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I've coded a Go program in a 64 bit system but I want to compile a 32 bit binary! How can I do it? The 64 bit binary is working just great but I have no idea how to create a 32 bit binary. I'd be very grateful if someone could help me on this!

Thanks in advance!

PS: I'm using windows OS.

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What IDE are you using? –  Esoteric Screen Name May 14 '13 at 21:01
I'm not using using any IDE. Just a text editor and the command line. Anyway, is it possible to compile go code in VS? –  pluralism May 14 '13 at 21:04
Try using the GOARCH environment variable as detailed here: stackoverflow.com/questions/7786492/… –  Esoteric Screen Name May 14 '13 at 21:08
I set GOARCH and GOOS environment variables but I'm getting this error: "go build runtime: exec: "C:\\Go\\pkg\\tool\\windows_amd64\\8g.exe": GetFileAttri butesEx C:\Go\pkg\tool\windows_amd64\8g.exe: winapi error #2" –  pluralism May 14 '13 at 21:11
You first have to run make.bat with GOARCH set to 386 to recompile go for x86. –  FUZxxl May 14 '13 at 21:15

3 Answers 3

up vote 8 down vote accepted

If you built your Go from source, then you can build any additional compilers and libraries for any CPU and OS. If you are on windows/amd64 and want to build for windows/386, then this will build everything you need to compile for windows/386:

set GOARCH=386  
cd %GOROOT%\src  
make.bat --no-clean  

Once you have done that, you can build your windows/386 executable with:

set GOARCH=386  
go build  

Since you are on windows/amd64, you should be able to even run / test your windows/386 programs too. Just make sure to set GOARCH=386 before you invoke any commands for windows/386.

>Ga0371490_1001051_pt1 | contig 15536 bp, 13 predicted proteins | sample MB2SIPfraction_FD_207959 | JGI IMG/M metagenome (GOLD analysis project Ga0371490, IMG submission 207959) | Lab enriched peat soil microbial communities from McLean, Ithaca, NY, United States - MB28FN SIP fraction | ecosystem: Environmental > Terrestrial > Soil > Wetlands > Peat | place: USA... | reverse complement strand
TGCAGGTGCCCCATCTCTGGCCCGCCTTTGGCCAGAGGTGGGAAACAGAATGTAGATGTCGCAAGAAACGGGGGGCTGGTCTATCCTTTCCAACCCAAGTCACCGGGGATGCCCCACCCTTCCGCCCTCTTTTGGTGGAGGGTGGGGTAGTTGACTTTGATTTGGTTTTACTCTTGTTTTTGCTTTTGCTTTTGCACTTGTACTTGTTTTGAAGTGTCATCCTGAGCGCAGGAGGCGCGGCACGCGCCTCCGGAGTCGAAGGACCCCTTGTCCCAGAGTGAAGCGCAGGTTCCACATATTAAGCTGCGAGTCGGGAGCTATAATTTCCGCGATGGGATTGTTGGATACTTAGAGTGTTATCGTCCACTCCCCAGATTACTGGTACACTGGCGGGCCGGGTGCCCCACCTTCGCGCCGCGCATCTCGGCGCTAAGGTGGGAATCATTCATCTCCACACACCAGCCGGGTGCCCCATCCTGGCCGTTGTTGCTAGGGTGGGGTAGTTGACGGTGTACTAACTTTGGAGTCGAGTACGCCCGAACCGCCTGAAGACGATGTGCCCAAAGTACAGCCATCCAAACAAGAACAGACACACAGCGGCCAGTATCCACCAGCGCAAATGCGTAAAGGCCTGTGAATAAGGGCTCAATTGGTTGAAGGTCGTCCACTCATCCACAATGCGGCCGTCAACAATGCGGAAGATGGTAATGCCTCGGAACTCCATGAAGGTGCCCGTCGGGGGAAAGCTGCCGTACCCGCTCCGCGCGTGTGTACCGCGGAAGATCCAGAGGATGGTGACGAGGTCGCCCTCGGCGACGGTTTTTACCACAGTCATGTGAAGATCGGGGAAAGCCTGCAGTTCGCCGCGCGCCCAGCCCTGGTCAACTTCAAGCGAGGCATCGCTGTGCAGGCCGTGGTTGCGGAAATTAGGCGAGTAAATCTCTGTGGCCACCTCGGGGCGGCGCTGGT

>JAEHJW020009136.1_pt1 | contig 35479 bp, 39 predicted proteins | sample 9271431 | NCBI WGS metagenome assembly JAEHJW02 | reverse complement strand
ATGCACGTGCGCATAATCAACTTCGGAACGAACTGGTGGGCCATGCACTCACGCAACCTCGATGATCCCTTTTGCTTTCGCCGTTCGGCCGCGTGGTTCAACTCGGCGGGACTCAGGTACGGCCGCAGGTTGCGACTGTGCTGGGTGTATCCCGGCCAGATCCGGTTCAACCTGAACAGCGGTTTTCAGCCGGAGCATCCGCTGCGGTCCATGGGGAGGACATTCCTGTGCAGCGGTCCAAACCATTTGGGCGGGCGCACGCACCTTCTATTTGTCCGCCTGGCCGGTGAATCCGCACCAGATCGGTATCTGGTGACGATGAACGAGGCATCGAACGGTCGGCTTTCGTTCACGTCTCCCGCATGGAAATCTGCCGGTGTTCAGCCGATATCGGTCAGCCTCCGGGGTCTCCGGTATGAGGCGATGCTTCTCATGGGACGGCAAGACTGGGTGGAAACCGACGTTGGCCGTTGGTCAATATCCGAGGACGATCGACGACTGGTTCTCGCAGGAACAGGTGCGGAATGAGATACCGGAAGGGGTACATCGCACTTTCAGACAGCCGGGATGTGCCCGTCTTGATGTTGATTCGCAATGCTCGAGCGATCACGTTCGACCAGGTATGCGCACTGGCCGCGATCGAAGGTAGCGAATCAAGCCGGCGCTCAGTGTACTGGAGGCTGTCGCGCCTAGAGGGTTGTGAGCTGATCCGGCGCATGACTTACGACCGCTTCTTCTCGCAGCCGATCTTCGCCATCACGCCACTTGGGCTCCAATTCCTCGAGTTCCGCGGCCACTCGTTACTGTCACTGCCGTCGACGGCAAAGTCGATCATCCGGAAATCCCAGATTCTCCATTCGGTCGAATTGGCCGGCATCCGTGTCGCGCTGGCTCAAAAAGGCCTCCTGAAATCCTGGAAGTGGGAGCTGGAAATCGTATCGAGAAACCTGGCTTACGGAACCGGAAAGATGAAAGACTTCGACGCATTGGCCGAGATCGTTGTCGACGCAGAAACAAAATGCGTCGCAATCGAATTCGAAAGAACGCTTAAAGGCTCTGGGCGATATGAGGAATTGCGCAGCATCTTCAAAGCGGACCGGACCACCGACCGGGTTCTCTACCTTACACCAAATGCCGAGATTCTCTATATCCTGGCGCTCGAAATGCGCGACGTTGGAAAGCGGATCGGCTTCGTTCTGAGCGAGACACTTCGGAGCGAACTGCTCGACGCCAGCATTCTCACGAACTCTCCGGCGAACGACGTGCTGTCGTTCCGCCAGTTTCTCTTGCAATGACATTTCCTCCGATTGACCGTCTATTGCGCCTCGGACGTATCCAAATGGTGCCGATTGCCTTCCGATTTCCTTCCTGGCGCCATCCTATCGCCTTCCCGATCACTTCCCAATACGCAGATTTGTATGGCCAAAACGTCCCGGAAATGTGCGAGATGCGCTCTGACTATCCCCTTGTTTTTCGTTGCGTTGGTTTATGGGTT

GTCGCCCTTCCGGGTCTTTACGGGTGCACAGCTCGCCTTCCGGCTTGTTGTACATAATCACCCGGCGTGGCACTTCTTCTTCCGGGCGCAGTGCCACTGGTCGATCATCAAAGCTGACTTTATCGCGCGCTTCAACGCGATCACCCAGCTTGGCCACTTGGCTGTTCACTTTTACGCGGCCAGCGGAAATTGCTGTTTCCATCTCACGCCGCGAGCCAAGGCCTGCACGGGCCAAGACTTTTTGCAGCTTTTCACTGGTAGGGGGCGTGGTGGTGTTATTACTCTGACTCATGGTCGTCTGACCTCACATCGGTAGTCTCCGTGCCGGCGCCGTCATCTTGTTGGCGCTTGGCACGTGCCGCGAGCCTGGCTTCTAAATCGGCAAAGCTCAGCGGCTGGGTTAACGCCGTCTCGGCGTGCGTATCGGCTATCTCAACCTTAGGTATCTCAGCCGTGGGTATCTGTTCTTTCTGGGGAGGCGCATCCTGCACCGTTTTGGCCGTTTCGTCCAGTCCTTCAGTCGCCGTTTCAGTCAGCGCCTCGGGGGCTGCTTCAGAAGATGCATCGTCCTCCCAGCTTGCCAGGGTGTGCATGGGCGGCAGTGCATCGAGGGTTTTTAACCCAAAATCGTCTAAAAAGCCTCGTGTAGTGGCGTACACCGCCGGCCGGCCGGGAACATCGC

One caveat: this does not support cgo, so you cannot use any packages that use cgo.

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If you run "go build -a" instead, do you still need to run "make.bat" inside the GOROOT directory? –  noj May 15 '13 at 2:30
@noj I am not clear about your question? But you run make.bat once to build all compilers and standard packages. After that you can just use them. –  alex May 15 '13 at 3:19

Ok, I've finally solved the problem! Here it is how I did it(I was miserably failing actualy!).

First thing I did was to download GCC from http://www.mingw.org/. Next add C:\MinGW\bin to the PATH environment variable(I'm assuming that MinGW is installed in C:\MinGw) Next thing before running go build/go install is to set the enviroment variables. Open the command prompt and go to C:\Go\src and run all.bat from the command line. Then you have to set GOOS, GOARCH and CGO_ENABLED to windows, 386 and 0 respectively!(you should also set GOPATH to the path where your current Go project is). Next run make.bat and make.bat --no-clean After that you can build your project for 32 bit systems! I hope this is helpful!

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The way I have achieved this (without any compiling of the compiler) on my Windows 7 64 bit PC was first having the windows amd64 installed, then download 32bit zip and unpack to a second folder:


By then adjusting the PATH and the GOROOT inside my command prompt window as follows:

set PATH=\go\go32;%PATH%
set GOROOT=\go\go32\

Then I went back and recompiled my app that was previously compiling using the 64 bit. All this can be setup in a batch if you want to switch between regularly.

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